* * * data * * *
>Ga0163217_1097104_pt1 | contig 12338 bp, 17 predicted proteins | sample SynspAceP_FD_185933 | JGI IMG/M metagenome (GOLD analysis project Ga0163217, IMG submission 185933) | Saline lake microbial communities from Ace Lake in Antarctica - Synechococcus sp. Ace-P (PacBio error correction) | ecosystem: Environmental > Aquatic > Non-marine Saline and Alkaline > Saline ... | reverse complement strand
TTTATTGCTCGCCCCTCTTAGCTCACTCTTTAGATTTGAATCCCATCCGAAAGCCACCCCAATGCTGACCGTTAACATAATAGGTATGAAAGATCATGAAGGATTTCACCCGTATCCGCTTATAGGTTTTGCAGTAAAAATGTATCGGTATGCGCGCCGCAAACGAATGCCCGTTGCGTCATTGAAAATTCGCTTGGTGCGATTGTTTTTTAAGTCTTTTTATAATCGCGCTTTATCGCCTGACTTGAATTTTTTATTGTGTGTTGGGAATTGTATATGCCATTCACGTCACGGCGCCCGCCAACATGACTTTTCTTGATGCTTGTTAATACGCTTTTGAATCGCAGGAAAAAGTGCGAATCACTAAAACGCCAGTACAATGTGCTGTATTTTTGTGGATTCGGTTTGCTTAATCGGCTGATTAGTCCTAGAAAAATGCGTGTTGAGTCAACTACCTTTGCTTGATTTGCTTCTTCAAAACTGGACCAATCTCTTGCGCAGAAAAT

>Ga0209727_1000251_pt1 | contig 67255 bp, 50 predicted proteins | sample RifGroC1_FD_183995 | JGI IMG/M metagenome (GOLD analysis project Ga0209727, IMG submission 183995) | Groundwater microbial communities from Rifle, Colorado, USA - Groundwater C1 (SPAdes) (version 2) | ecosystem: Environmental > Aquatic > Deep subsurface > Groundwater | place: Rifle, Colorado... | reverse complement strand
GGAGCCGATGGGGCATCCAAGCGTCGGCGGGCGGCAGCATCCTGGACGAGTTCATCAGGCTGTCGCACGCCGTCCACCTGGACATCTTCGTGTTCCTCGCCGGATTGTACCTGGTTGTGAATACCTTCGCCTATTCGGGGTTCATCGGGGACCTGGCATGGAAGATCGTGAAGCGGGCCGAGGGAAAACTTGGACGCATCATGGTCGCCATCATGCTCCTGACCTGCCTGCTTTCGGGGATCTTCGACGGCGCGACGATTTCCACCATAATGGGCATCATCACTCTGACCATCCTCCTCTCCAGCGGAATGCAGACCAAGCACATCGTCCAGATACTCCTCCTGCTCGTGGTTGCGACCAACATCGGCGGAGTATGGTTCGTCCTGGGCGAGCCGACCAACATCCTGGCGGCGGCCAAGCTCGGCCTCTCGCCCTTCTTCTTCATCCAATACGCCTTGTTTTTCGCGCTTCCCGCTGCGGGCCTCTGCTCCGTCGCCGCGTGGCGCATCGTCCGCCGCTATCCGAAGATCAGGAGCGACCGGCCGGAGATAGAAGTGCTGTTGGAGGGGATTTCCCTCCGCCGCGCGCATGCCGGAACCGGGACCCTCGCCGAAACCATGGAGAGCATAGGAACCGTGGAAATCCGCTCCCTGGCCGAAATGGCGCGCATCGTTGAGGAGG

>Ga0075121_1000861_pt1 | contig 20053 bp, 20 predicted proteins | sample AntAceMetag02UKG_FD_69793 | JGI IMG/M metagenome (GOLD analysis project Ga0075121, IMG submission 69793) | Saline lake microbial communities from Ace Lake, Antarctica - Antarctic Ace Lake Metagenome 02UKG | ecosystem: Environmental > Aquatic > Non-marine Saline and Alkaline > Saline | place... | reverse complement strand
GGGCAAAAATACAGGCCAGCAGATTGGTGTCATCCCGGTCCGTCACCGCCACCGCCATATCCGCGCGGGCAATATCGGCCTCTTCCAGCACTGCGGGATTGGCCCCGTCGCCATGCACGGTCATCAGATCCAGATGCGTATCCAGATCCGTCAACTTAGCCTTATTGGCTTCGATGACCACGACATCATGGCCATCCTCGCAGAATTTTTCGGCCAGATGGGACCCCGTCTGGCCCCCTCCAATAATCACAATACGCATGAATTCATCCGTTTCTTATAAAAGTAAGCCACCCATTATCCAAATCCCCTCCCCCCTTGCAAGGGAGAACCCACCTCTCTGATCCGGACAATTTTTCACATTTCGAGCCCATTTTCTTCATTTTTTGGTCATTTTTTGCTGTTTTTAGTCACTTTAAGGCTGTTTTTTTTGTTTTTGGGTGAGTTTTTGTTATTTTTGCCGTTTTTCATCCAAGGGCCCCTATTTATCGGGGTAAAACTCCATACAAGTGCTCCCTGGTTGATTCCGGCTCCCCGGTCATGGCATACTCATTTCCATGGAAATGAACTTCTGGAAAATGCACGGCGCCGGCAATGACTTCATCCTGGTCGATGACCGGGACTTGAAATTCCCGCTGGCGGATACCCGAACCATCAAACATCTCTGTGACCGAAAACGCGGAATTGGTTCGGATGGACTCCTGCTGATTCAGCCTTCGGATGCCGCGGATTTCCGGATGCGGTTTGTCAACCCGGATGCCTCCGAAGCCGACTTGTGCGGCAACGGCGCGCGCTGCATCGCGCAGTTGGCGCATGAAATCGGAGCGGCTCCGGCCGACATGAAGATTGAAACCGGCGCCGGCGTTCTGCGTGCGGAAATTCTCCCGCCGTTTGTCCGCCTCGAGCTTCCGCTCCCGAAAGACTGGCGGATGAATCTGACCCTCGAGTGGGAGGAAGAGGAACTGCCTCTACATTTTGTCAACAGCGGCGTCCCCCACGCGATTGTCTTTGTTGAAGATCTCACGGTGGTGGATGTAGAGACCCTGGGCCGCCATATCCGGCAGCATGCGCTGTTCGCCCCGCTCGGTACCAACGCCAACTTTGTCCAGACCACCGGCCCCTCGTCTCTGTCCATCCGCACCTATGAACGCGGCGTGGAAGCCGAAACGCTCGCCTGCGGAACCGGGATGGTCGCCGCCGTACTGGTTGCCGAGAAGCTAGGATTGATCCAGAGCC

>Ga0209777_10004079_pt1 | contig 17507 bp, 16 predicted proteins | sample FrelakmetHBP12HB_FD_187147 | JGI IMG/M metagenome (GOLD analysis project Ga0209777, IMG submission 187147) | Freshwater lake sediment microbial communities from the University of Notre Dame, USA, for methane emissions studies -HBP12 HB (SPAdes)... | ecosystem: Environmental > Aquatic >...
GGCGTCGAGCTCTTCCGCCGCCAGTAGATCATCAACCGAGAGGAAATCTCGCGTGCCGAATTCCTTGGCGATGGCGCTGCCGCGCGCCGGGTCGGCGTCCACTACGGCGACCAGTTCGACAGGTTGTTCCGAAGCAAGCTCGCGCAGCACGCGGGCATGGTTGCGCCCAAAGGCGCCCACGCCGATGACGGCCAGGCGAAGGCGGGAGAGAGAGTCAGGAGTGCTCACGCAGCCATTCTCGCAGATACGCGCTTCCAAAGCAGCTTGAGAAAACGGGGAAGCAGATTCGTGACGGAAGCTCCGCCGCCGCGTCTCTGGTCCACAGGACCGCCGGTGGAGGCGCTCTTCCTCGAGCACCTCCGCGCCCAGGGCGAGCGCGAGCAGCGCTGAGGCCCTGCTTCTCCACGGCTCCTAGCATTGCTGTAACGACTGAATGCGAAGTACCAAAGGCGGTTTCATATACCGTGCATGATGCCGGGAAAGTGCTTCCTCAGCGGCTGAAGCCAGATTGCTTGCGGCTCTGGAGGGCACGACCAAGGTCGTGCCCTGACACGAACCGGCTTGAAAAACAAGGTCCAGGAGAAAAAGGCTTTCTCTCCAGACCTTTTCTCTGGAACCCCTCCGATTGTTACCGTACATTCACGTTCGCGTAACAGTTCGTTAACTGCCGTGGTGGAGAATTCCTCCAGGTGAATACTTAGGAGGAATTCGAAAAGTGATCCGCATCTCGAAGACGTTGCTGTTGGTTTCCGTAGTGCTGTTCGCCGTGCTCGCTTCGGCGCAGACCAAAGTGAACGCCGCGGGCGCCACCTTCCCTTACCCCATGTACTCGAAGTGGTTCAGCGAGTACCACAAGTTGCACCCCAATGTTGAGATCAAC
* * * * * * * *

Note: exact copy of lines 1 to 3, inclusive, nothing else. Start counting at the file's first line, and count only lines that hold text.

>Ga0163217_1097104_pt1 | contig 12338 bp, 17 predicted proteins | sample SynspAceP_FD_185933 | JGI IMG/M metagenome (GOLD analysis project Ga0163217, IMG submission 185933) | Saline lake microbial communities from Ace Lake in Antarctica - Synechococcus sp. Ace-P (PacBio error correction) | ecosystem: Environmental > Aquatic > Non-marine Saline and Alkaline > Saline ... | reverse complement strand
TTTATTGCTCGCCCCTCTTAGCTCACTCTTTAGATTTGAATCCCATCCGAAAGCCACCCCAATGCTGACCGTTAACATAATAGGTATGAAAGATCATGAAGGATTTCACCCGTATCCGCTTATAGGTTTTGCAGTAAAAATGTATCGGTATGCGCGCCGCAAACGAATGCCCGTTGCGTCATTGAAAATTCGCTTGGTGCGATTGTTTTTTAAGTCTTTTTATAATCGCGCTTTATCGCCTGACTTGAATTTTTTATTGTGTGTTGGGAATTGTATATGCCATTCACGTCACGGCGCCCGCCAACATGACTTTTCTTGATGCTTGTTAATACGCTTTTGAATCGCAGGAAAAAGTGCGAATCACTAAAACGCCAGTACAATGTGCTGTATTTTTGTGGATTCGGTTTGCTTAATCGGCTGATTAGTCCTAGAAAAATGCGTGTTGAGTCAACTACCTTTGCTTGATTTGCTTCTTCAAAACTGGACCAATCTCTTGCGCAGAAAAT

>Ga0209727_1000251_pt1 | contig 67255 bp, 50 predicted proteins | sample RifGroC1_FD_183995 | JGI IMG/M metagenome (GOLD analysis project Ga0209727, IMG submission 183995) | Groundwater microbial communities from Rifle, Colorado, USA - Groundwater C1 (SPAdes) (version 2) | ecosystem: Environmental > Aquatic > Deep subsurface > Groundwater | place: Rifle, Colorado... | reverse complement strand